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The ADSI Schema Cache revealed
Like mentioned in the first article of this blog <Active Directory Service Interface (ADSI) and the Read Only Domain Controller (RODC) – Avoiding performance issues> ADSI utilizes a Schema Cache of the LDAP directories it has successfully contacted. In the article mentioned above you will also find an exemplary list of programmatic implementations that use ADSI.
Attributes that can be used on objects in a LDAP directory are defined in the schema of the LDAP directory, defining the syntax of the attribute, whether the attribute is multi-valued or not, whether the attribute is part of a linked attribute pair…
ADSI stores an excerpt of the LDAP schema in a text file containing the associations of:
- object classes ->
- class type
- superior class
- attributes (mustContain & mayContain)
ex: (1.2.840.1135184.108.40.206 NAME 'group' SUP top STRUCTURAL MUST (groupType ) MAY (member $ sAMAccountName $ …) )
- attributes ->
- whether the attribute is multi- or single-valued
ex: ( 1.2.840.1135220.127.116.11 NAME 'sAMAccountName' SYNTAX '18.104.22.168.4.1.1422.214.171.124.15' SINGLE-VALUE )
The path to the Schema Cache file on a Windows machine is (since Windows Vista):
The necessary information is downloaded from the Aggregate Schema which is stored in a subSchema object in the schema identified by the subschemaSubentry field, returned from a rootDSE call against a directory server.
The attributes of the subSchema entry containing the data the cache is built from are:
The Schema Cache gets downloaded from the directory when:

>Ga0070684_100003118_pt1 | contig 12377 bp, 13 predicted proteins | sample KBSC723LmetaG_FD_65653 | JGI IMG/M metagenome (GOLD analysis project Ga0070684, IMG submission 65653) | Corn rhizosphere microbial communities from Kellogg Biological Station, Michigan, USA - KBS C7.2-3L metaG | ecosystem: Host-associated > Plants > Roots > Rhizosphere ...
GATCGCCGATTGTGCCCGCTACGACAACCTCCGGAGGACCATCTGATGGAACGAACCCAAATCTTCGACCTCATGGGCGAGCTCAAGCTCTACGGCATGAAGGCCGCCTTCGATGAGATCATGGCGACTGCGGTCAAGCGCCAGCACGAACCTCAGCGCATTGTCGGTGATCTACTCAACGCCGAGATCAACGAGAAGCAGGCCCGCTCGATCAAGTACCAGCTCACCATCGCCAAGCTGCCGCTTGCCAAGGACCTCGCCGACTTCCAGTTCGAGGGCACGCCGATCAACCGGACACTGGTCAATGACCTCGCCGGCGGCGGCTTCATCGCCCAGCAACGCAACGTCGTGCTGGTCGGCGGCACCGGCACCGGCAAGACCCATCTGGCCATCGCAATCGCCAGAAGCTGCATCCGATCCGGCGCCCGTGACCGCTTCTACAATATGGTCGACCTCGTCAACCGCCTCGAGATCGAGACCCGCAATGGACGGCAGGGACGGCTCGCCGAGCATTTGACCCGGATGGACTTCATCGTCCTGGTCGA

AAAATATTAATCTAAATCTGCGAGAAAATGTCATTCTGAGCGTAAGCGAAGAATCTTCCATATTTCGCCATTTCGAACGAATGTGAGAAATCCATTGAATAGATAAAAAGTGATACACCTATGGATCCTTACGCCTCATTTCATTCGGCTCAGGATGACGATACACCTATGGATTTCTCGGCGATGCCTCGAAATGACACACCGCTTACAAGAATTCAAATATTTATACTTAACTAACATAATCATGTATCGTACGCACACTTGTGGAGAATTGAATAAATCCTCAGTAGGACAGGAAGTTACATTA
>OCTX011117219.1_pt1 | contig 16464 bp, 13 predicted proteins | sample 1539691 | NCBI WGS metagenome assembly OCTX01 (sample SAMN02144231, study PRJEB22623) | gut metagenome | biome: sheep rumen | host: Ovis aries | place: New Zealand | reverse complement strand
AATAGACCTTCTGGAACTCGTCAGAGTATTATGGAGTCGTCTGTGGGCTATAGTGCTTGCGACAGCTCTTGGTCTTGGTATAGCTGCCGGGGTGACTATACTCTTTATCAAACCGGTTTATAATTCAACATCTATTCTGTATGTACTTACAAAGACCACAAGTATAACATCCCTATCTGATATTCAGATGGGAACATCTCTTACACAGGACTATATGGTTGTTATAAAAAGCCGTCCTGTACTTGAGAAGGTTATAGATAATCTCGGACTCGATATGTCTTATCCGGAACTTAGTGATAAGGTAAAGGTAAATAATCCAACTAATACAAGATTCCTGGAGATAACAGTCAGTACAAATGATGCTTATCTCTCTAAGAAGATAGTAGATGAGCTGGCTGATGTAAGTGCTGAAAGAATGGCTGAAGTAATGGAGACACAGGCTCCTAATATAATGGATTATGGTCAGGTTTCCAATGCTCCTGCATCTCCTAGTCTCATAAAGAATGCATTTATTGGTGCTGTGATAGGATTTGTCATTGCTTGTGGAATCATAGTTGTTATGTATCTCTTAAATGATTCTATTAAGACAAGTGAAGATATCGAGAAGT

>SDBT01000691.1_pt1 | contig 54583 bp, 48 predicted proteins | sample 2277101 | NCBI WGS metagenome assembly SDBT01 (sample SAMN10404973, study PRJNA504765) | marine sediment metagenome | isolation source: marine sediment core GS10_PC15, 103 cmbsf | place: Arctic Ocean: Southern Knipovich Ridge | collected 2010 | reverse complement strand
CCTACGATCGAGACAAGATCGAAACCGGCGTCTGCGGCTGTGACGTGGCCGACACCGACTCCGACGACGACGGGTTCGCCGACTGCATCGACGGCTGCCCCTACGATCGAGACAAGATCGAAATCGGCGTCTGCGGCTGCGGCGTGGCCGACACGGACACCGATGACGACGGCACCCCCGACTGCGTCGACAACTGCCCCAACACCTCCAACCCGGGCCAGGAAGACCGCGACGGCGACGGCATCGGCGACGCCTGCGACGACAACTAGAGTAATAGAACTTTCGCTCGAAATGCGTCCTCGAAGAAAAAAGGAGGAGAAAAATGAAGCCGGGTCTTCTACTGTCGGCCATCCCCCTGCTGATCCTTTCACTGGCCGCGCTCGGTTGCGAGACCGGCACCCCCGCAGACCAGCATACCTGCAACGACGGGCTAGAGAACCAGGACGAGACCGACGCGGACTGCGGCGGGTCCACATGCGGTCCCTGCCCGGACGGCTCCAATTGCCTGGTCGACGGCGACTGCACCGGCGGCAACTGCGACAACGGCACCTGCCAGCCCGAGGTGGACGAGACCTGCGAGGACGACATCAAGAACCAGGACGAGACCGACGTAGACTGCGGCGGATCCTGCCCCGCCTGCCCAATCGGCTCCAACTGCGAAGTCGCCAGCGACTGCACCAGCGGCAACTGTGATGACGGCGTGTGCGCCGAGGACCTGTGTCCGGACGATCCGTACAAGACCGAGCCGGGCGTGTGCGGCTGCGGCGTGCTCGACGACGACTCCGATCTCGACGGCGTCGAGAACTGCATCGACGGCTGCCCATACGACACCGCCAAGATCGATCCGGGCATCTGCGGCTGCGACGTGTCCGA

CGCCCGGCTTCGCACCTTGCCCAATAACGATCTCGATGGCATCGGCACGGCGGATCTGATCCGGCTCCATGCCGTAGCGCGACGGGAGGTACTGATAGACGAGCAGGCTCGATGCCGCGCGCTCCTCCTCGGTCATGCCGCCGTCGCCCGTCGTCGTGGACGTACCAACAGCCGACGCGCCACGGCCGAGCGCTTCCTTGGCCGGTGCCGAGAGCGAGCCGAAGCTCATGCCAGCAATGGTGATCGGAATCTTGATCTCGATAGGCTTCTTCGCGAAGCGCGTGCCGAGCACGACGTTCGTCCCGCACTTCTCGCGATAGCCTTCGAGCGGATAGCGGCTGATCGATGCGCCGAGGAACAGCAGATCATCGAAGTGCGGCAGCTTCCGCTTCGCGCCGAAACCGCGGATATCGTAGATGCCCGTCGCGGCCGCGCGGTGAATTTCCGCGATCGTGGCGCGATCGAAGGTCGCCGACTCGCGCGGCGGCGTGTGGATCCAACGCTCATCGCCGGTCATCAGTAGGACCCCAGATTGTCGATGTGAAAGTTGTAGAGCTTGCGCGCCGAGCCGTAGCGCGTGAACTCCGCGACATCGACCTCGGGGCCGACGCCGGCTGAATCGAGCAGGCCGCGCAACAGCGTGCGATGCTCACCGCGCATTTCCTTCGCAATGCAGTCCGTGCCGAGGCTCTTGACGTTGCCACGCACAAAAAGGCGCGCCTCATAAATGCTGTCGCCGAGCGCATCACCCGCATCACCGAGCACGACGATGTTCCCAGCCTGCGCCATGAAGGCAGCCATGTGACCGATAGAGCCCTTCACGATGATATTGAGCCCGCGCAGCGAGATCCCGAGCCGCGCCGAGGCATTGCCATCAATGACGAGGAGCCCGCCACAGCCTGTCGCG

- we contact this directory for the first time
- the modifiedTimeStamp value on the Aggregate Schema is higher than the value we stored during the last download
(stored in HKCU\Software\Microsoft\ADs\Providers\LDAP\subschemaSubEntry -> Time)
Purposes of the Schema Cache are:
- performance improvement (we need not always ask the schema for the syntax of an attribute to display)
- the ease of use of the various ADSI Interfaces and their attributes
Up to here this sounds very cool. But (there’s always a but, isn’t it?) – let’s have a brief look on the conditions for downloading the Schema Cache.
We are totally fine with downloading the Schema Cache at the first contact to the directory. Checking the modifiedTimeStamp on the Aggregate Schema sounds fine as well – but it isn’t really.
Why (?) –> the Aggregate Schema modifiedTimeStamp should only change when we change something in the schema – and this shouldn’t happen to often in a lifetime of a directory.
Unfortunately this is not true – the subSchema entry is generated when the directory server loads the LDAP data base and the schema. This happens for example on every reboot of a directory server – saying every user who queries via ADSI against the rebooted directory server has to download the Schema Cache even though nothing has changed.